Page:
RH: Where were you on September 11th?
AA: September 11th I was in Riyadh in Saudi Arabia. I was going to high school there. I was off school already. Around Saudi time it was around four and five PM. I was just off school and I was literally watching Fresh Prince of Bel Air and they cut off the show to put the news on.
RH: What specific memories do you have of that day?
AA: The memories I only had is just what was on TV. I remember they cut off the show to show the first tower, went back to the show, and when the second tower hit all the channels basically cancelled everything and it was just that on TV. I was a little young at the time. I hadn’t visited New York before. We’d go to the West Coast a lot but we did definitely relate to what happened. What we did not relate and what I saw from people’s reaction out there is everyone was pissed off. They thought, “we’re pretty sure you’re going to blame the Arabs. They’re probably going to blame us.” You had probably twenty percent of the people saying, “Israel had something to do with it to get us to be blamed.” And then you had about, maybe, forty percent were saying, “yes, it’s bin Laden.” And then when you go look into the people who thought it was bin Laden, you’d see some that support what he did and others that thought it was stupid and that he should not have engaged in that attack.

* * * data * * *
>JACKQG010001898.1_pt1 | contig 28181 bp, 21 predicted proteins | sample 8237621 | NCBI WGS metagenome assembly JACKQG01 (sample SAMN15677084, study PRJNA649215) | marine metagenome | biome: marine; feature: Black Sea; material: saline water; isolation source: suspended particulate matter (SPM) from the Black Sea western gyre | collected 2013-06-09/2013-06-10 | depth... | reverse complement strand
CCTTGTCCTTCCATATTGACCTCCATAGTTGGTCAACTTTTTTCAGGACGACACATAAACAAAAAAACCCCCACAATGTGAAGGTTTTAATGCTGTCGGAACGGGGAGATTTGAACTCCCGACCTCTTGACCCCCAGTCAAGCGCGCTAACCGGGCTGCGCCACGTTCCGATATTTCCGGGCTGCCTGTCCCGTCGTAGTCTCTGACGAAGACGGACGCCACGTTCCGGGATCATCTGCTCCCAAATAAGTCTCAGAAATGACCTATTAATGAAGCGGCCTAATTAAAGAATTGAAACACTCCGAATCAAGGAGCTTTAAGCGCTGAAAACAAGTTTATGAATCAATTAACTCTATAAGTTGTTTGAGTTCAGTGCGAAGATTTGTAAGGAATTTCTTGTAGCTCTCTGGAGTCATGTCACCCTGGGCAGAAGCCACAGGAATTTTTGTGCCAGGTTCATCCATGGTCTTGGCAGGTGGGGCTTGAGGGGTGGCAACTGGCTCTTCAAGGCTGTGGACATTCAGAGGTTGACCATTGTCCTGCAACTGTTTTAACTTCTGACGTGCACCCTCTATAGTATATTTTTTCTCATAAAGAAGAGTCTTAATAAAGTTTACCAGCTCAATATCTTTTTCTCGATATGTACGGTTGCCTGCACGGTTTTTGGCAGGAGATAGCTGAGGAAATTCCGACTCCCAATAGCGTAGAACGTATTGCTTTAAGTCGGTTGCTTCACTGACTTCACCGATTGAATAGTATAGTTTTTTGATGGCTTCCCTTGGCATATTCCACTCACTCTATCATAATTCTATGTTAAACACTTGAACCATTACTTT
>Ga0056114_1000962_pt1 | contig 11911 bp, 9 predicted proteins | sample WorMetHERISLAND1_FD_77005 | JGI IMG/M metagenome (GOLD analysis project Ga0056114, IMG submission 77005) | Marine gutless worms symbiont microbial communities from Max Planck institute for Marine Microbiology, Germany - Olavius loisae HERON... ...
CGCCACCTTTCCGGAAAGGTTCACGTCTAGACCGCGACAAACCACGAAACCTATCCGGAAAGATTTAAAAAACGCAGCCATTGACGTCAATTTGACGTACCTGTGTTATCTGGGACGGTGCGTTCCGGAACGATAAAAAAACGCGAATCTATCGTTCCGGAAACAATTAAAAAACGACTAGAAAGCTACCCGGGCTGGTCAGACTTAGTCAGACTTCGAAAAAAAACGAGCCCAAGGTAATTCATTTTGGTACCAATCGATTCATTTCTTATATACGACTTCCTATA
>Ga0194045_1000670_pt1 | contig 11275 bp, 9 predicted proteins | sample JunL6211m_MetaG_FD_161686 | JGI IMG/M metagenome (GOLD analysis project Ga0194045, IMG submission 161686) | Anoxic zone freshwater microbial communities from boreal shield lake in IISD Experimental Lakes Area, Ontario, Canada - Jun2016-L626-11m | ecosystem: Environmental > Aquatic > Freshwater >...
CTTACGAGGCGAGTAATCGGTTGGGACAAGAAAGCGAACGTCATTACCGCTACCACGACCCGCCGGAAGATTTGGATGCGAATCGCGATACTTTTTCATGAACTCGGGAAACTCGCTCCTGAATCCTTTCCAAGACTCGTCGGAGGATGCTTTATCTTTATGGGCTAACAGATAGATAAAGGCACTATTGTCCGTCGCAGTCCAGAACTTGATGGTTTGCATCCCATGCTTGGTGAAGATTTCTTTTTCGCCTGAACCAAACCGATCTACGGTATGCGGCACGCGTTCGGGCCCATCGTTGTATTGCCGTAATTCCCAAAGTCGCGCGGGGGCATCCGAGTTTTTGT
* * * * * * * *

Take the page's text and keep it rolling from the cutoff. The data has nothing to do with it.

RH: What was the mood like in Riyadh in the weeks that followed?
AA: It was basically just waiting for the next step that the US would take. Because whatever that next step would be in that region, everyone was worried to see what would happen. There was some concerns of what kind of pressure the Saudi government would get, the Saudi people would get. I think the weeks and the months that followed, the pressure ended up changing some of the books that they teach in middle school and high school, religious study books. They took out things that mention jihad. They looked into those but not everyone supported the change. Others did. It was mixed feelings. That’s how it was.